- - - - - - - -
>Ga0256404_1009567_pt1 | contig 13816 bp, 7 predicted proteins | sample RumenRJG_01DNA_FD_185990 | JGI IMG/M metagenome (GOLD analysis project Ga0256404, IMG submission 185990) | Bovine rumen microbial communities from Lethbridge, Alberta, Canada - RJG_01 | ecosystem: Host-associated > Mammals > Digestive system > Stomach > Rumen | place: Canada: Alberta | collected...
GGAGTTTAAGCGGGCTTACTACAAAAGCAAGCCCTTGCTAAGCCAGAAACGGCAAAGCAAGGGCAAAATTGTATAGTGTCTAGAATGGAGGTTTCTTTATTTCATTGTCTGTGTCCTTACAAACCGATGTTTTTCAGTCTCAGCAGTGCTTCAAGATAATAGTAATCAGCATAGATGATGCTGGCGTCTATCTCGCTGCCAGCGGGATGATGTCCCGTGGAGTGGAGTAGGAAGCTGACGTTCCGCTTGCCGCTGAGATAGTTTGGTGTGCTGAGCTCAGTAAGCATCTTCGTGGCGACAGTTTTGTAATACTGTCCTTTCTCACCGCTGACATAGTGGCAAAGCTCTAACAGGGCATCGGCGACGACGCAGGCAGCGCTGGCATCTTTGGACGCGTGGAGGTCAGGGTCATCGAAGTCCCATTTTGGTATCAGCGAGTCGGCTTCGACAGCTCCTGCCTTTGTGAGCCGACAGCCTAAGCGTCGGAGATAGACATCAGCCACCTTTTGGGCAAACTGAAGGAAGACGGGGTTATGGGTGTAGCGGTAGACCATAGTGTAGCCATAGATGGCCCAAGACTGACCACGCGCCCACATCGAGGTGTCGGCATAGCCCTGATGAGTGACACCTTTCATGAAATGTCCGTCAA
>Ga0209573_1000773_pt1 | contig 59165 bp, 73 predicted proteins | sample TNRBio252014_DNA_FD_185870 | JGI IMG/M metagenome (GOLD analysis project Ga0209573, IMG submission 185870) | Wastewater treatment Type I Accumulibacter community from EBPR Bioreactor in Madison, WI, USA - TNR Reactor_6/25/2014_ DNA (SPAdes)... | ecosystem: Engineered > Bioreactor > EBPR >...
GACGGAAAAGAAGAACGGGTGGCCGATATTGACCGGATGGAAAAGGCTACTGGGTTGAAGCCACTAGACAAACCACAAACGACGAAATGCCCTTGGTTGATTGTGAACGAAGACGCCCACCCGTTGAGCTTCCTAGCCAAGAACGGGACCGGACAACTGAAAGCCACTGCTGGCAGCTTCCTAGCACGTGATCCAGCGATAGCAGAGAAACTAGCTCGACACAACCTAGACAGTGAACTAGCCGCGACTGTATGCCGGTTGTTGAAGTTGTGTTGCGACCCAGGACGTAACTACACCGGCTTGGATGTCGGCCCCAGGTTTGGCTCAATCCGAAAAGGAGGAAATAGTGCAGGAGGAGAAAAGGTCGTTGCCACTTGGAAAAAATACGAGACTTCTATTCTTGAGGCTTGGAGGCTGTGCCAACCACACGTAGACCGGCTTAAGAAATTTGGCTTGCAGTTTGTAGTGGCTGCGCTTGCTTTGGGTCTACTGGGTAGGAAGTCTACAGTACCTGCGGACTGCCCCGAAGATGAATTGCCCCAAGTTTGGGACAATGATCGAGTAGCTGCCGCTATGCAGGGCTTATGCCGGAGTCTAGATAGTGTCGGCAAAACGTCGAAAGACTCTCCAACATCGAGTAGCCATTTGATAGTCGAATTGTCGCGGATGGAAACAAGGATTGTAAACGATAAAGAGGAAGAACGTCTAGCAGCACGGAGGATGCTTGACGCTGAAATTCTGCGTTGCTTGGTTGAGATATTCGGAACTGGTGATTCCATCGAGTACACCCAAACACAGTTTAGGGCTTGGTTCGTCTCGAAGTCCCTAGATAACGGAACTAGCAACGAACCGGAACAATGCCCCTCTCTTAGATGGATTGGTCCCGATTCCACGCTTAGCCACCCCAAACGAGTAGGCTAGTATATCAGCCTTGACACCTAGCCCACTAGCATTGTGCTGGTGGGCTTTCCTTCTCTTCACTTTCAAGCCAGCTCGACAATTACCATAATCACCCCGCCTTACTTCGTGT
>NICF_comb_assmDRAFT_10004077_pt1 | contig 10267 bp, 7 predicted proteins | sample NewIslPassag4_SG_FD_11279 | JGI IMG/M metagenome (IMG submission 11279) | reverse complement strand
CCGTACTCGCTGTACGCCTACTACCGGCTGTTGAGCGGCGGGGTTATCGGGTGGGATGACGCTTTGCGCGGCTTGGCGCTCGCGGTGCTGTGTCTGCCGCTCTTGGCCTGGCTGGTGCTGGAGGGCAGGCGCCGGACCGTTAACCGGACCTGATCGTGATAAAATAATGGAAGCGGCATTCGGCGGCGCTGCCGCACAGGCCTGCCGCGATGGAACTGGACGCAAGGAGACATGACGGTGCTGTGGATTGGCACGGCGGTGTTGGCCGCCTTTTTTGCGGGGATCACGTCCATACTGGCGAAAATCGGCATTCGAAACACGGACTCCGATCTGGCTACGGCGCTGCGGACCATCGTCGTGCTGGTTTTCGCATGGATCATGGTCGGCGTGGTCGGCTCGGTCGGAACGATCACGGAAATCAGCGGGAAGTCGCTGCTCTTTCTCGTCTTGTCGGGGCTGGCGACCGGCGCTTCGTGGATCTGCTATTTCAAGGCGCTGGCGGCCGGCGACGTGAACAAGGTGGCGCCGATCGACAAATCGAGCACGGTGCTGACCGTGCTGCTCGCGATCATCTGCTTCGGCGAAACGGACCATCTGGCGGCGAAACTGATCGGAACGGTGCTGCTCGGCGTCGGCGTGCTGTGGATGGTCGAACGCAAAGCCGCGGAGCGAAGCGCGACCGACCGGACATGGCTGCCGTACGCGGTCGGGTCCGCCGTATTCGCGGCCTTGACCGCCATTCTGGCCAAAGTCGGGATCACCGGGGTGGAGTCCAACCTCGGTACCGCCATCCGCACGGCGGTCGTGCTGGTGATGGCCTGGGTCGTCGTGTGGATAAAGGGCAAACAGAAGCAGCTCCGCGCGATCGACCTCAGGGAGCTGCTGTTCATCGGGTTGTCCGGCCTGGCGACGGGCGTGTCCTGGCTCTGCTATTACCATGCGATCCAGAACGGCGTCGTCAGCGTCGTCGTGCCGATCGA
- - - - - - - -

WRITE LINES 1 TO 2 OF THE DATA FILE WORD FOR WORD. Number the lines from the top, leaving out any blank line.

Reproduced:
>Ga0256404_1009567_pt1 | contig 13816 bp, 7 predicted proteins | sample RumenRJG_01DNA_FD_185990 | JGI IMG/M metagenome (GOLD analysis project Ga0256404, IMG submission 185990) | Bovine rumen microbial communities from Lethbridge, Alberta, Canada - RJG_01 | ecosystem: Host-associated > Mammals > Digestive system > Stomach > Rumen | place: Canada: Alberta | collected...
GGAGTTTAAGCGGGCTTACTACAAAAGCAAGCCCTTGCTAAGCCAGAAACGGCAAAGCAAGGGCAAAATTGTATAGTGTCTAGAATGGAGGTTTCTTTATTTCATTGTCTGTGTCCTTACAAACCGATGTTTTTCAGTCTCAGCAGTGCTTCAAGATAATAGTAATCAGCATAGATGATGCTGGCGTCTATCTCGCTGCCAGCGGGATGATGTCCCGTGGAGTGGAGTAGGAAGCTGACGTTCCGCTTGCCGCTGAGATAGTTTGGTGTGCTGAGCTCAGTAAGCATCTTCGTGGCGACAGTTTTGTAATACTGTCCTTTCTCACCGCTGACATAGTGGCAAAGCTCTAACAGGGCATCGGCGACGACGCAGGCAGCGCTGGCATCTTTGGACGCGTGGAGGTCAGGGTCATCGAAGTCCCATTTTGGTATCAGCGAGTCGGCTTCGACAGCTCCTGCCTTTGTGAGCCGACAGCCTAAGCGTCGGAGATAGACATCAGCCACCTTTTGGGCAAACTGAAGGAAGACGGGGTTATGGGTGTAGCGGTAGACCATAGTGTAGCCATAGATGGCCCAAGACTGACCACGCGCCCACATCGAGGTGTCGGCATAGCCCTGATGAGTGACACCTTTCATGAAATGTCCGTCAA